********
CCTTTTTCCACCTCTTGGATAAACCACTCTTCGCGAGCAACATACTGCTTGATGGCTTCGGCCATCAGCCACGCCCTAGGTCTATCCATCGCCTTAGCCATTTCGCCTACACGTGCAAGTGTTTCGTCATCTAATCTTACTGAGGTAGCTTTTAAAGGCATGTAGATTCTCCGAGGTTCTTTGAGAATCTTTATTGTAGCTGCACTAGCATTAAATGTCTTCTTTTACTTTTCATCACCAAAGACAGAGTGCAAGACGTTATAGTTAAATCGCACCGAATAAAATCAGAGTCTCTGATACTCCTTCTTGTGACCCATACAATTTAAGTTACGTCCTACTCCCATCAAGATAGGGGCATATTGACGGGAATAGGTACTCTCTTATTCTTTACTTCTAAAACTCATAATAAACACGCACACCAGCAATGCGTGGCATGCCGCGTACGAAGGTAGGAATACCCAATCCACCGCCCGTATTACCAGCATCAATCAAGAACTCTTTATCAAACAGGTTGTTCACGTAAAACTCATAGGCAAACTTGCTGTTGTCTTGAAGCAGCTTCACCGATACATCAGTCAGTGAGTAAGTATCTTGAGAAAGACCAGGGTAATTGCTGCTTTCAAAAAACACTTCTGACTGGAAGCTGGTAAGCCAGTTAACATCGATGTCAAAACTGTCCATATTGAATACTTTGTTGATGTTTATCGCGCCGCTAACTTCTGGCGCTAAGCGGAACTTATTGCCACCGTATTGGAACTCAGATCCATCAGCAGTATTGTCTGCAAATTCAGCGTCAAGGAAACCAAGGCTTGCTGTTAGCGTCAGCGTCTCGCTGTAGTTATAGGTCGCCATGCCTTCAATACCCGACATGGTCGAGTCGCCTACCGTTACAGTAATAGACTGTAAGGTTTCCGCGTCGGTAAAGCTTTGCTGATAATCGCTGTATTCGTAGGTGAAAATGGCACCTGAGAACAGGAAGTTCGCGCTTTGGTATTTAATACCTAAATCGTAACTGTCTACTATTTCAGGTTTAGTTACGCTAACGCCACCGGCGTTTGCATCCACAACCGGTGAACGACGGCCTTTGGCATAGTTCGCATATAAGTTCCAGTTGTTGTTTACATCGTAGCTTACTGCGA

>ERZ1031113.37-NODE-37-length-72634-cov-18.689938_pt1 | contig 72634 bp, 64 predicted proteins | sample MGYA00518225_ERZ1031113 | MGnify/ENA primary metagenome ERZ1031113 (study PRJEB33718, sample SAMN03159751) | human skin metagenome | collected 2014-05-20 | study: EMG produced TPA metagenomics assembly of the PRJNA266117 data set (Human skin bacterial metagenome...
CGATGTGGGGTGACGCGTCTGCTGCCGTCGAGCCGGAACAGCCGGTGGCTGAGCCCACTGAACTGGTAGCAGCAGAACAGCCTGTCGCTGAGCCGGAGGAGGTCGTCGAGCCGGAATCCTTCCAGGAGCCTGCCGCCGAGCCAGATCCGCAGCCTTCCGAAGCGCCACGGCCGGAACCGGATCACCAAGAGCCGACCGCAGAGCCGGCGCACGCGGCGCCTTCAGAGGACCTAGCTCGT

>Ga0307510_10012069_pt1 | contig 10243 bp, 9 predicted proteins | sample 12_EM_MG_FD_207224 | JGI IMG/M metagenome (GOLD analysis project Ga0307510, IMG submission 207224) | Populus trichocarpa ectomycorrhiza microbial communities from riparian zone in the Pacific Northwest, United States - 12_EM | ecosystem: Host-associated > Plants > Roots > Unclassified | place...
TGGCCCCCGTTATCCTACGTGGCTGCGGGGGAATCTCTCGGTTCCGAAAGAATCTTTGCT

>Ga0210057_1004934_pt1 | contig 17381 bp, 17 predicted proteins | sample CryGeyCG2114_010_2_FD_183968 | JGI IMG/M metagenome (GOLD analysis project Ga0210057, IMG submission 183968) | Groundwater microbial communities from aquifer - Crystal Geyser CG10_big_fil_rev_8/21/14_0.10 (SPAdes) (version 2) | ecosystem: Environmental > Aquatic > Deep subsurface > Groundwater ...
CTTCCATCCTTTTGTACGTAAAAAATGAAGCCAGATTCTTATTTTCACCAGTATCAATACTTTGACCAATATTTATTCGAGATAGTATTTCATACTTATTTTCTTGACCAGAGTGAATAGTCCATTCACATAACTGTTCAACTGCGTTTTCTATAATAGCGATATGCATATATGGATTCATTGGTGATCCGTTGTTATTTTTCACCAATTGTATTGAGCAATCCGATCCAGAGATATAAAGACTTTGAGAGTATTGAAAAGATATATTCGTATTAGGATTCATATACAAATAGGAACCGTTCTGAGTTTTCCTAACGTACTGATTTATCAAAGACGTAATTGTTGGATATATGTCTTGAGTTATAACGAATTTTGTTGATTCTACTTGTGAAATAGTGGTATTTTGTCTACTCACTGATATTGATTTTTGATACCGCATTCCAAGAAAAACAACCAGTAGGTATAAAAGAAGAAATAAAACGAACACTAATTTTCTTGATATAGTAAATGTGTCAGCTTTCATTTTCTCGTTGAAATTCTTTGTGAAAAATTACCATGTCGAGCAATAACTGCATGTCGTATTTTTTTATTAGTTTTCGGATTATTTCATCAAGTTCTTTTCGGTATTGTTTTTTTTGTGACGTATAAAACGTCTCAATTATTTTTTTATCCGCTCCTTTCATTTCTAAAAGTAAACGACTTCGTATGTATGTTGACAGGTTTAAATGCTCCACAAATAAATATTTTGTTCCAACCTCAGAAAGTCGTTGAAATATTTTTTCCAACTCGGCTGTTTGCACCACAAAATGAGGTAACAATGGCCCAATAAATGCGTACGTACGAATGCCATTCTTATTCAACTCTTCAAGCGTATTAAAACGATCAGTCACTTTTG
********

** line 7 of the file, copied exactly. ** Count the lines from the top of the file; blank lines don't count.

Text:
CTTCCATCCTTTTGTACGTAAAAAATGAAGCCAGATTCTTATTTTCACCAGTATCAATACTTTGACCAATATTTATTCGAGATAGTATTTCATACTTATTTTCTTGACCAGAGTGAATAGTCCATTCACATAACTGTTCAACTGCGTTTTCTATAATAGCGATATGCATATATGGATTCATTGGTGATCCGTTGTTATTTTTCACCAATTGTATTGAGCAATCCGATCCAGAGATATAAAGACTTTGAGAGTATTGAAAAGATATATTCGTATTAGGATTCATATACAAATAGGAACCGTTCTGAGTTTTCCTAACGTACTGATTTATCAAAGACGTAATTGTTGGATATATGTCTTGAGTTATAACGAATTTTGTTGATTCTACTTGTGAAATAGTGGTATTTTGTCTACTCACTGATATTGATTTTTGATACCGCATTCCAAGAAAAACAACCAGTAGGTATAAAAGAAGAAATAAAACGAACACTAATTTTCTTGATATAGTAAATGTGTCAGCTTTCATTTTCTCGTTGAAATTCTTTGTGAAAAATTACCATGTCGAGCAATAACTGCATGTCGTATTTTTTTATTAGTTTTCGGATTATTTCATCAAGTTCTTTTCGGTATTGTTTTTTTTGTGACGTATAAAACGTCTCAATTATTTTTTTATCCGCTCCTTTCATTTCTAAAAGTAAACGACTTCGTATGTATGTTGACAGGTTTAAATGCTCCACAAATAAATATTTTGTTCCAACCTCAGAAAGTCGTTGAAATATTTTTTCCAACTCGGCTGTTTGCACCACAAAATGAGGTAACAATGGCCCAATAAATGCGTACGTACGAATGCCATTCTTATTCAACTCTTCAAGCGTATTAAAACGATCAGTCACTTTTG